Reformulation of nutraceutical aims at sales boost to help fund DIM drug development

By Hank Schultz

- Last updated on GMT

Reformulation of nutraceutical aims at sales boost to help fund DIM drug development

Related tags: Immune health, Immune system

Berkley BioSciences Inc. has launched a new formulation of its ActivaMune immune health product, both to improve product performance and to boost sales to help fund ongoing drug development research on the formula’s prime active ingredient—diindolymethane (DIM)—which has been under investigation at the University of California for years.

“What we are selling is clearly a dietary supplement. Our goal is to sell a nutritional supplement with ingredients at  dosages that we know will boost customers’ immune systems,”​ Michael Davallou, general manager of Berkeley BioSciences, told NutraIngredients-USA.

“In the meantime it is a fact that this chemical is under investigation for its clinical applications, including in the treatment of cancer,”​ he said.

Many benefits of DIM

The main active ingredient, DIM, is chemical found in broccoli and other vegetable of the Brassica family.  The molecule has been found to have a number of potent properties, according to the Diindolylmethane Information Resource Center at UC Berkeley. These include:

  • Anti-inflammatory properties through the down regulation of NFK-B, a well-known inflammatory drug target with therapeutic properties for both cancer and cardiovascular disease.
  • Immune Activation through the induction of Interferon-Gamma Receptors and Interferon-Gamma itself which are well understood in the scientific community for their antiviral, antibacterial and anticancer properties.
  • Synergy with Interferon-Gamma in the induction of the MHC-I complex which helps to flag cancer and infectious disease antigens to the immune system for destruction.
  • The promotion of apoptosis through inhibition of PI3K /Akt. Apoptosis is programmed cell death. Normal cells have this process as a part of their life cycle but cancer cells lose this ability in the process of becoming cancerous. Hence it is an important mechanism by which cancer cells can be prompted to self-destruct.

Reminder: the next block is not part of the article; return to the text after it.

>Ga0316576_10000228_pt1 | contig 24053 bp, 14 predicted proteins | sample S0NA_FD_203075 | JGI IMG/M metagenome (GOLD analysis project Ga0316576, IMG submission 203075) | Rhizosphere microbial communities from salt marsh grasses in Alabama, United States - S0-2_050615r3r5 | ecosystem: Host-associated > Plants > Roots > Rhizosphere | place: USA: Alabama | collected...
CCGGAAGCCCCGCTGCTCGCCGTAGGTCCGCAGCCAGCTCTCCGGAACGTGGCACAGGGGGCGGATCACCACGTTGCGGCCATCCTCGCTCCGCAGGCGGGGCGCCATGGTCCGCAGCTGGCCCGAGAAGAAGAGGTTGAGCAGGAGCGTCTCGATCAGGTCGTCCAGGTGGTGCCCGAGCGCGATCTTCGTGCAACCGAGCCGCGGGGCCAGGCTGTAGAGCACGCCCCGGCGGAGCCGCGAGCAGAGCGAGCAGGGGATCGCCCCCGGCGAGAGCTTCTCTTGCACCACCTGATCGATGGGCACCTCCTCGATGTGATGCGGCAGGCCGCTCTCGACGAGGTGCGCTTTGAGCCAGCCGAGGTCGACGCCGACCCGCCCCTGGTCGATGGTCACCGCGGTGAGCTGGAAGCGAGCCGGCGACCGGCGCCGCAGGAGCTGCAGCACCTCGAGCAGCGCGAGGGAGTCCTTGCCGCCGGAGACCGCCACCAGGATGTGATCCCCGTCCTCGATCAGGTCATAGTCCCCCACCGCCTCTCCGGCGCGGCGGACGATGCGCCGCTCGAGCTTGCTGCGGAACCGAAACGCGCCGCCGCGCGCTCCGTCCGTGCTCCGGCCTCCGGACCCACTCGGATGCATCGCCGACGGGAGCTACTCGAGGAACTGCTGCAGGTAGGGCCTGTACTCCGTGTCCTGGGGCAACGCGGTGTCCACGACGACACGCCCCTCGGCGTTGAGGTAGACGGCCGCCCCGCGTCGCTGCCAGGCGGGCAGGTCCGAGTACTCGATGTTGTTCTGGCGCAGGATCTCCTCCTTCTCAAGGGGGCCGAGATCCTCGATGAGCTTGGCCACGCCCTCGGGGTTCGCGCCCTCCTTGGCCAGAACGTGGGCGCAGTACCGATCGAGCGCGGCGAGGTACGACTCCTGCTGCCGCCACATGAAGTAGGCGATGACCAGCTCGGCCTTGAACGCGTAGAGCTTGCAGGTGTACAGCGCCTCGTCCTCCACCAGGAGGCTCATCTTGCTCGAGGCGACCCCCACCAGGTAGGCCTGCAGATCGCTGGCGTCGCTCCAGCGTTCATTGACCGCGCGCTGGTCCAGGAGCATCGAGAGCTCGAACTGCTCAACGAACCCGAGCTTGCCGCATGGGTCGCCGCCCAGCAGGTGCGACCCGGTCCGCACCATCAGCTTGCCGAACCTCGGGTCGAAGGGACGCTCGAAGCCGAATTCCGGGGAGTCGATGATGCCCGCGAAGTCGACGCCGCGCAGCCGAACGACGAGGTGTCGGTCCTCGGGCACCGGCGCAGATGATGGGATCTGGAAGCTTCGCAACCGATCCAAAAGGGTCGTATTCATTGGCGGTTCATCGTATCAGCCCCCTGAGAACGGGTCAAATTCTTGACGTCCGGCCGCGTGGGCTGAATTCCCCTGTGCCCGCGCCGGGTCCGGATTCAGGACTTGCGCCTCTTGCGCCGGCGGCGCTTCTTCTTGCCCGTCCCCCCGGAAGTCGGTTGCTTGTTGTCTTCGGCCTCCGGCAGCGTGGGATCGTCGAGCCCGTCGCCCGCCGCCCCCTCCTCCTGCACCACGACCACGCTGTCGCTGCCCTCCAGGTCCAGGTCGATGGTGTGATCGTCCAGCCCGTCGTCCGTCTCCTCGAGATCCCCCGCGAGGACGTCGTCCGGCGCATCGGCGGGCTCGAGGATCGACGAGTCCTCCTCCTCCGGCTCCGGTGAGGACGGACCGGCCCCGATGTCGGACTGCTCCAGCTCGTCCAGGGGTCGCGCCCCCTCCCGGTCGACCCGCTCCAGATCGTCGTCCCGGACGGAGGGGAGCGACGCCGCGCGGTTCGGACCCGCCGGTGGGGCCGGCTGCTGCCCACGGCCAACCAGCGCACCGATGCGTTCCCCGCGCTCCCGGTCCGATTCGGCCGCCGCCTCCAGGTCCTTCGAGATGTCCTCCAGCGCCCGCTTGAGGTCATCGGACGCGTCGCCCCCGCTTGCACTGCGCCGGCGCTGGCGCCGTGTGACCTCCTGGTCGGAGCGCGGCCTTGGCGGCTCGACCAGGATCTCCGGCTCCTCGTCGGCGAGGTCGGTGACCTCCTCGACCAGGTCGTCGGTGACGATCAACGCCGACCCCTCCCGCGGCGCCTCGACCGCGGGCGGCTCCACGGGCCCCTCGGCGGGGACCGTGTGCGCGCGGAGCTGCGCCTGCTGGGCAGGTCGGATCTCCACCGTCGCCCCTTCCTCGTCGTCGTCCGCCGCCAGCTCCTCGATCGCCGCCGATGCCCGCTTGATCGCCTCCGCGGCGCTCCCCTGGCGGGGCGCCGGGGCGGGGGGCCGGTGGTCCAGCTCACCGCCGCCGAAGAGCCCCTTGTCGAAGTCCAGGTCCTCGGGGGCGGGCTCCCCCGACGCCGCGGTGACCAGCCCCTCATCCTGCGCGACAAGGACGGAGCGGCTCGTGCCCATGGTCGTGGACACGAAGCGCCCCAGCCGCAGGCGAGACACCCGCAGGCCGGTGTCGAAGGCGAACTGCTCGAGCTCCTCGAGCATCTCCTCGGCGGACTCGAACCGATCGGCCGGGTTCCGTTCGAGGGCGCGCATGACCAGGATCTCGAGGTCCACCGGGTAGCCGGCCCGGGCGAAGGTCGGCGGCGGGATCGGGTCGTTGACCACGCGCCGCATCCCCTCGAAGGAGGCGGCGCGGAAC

• Promotion of P38 and P21 which promote cytostasis of cancerous cells.

Davallou said the company is well aware of the strictures attached to the marketing of a dietary supplement.  The company is marketing ActivaMune as an immune health support, nothing more, he said.

Salad in a pill

The new formula includes 800 mg ActivaMune DIM complex, 800 IU vitamin D3, 60 mg vitamin C, 30 IU vitamin E, 50 mg calcium, 50 mcg selenium, 6mg lutein, 6mg lycopene, 500 mcg zeaxanthin and 300 mcg sulforaphane, another beneficial molecule found in broccoli sprouts, though mature broccoli contains little of the chemical. One serving of ActivaMune supplies the equivalent DIM dosage to eating five pounds of broccoli, according tot the company.

“The idea was to combine DIM with other nutrients that consumers would be exposed to if they ate a salad,”​ Davallou said.

As an immune system support, DIM works to help the immune system identify threats, priming it for more effective action when it is called upon. It does not provoke a response, and so can be used on a regular basis, unlike other immune health ingredients that raise the temperature of the immune system a notch, so to speak, leading to potential immune system fatigue with overuse.

“You are increasing the ability of the body to detect where issues may exist in the body and direct the immune system toward those issues,”​ Davallou said.

But DIM has a unique property, Davallou said. While priming the immune system, it can at the same time work toward quelled systemic inflammation.

“DIM increases the sensitivity of the immune system while simultaneously reducing inflammation,” ​he said.

From supplement to drug

Berkeley BioSciences sells the supplement via Internet sales channels, and response has been good, Davallou said.

“Sales have been excellent.  We have worldwide recurring customers.  We are fine-tuning the formula to meet market demand,”​ he said.

And while success with the nutraceutical application of DIM is welcome, it’s not the primary goal, Davallou said. UC Berkeley researches are involved in the company, and the product is licensed from the university. Sales of the supplement help fund ongoing cancer research into DIM.

“We’re not really a traditional supplement company. We have a nutraceutical division, which promotes ActivaMune, but we also have a pharmaceutical division. We are looking to make this into a pharmaceutical,”​ Davallou said. 

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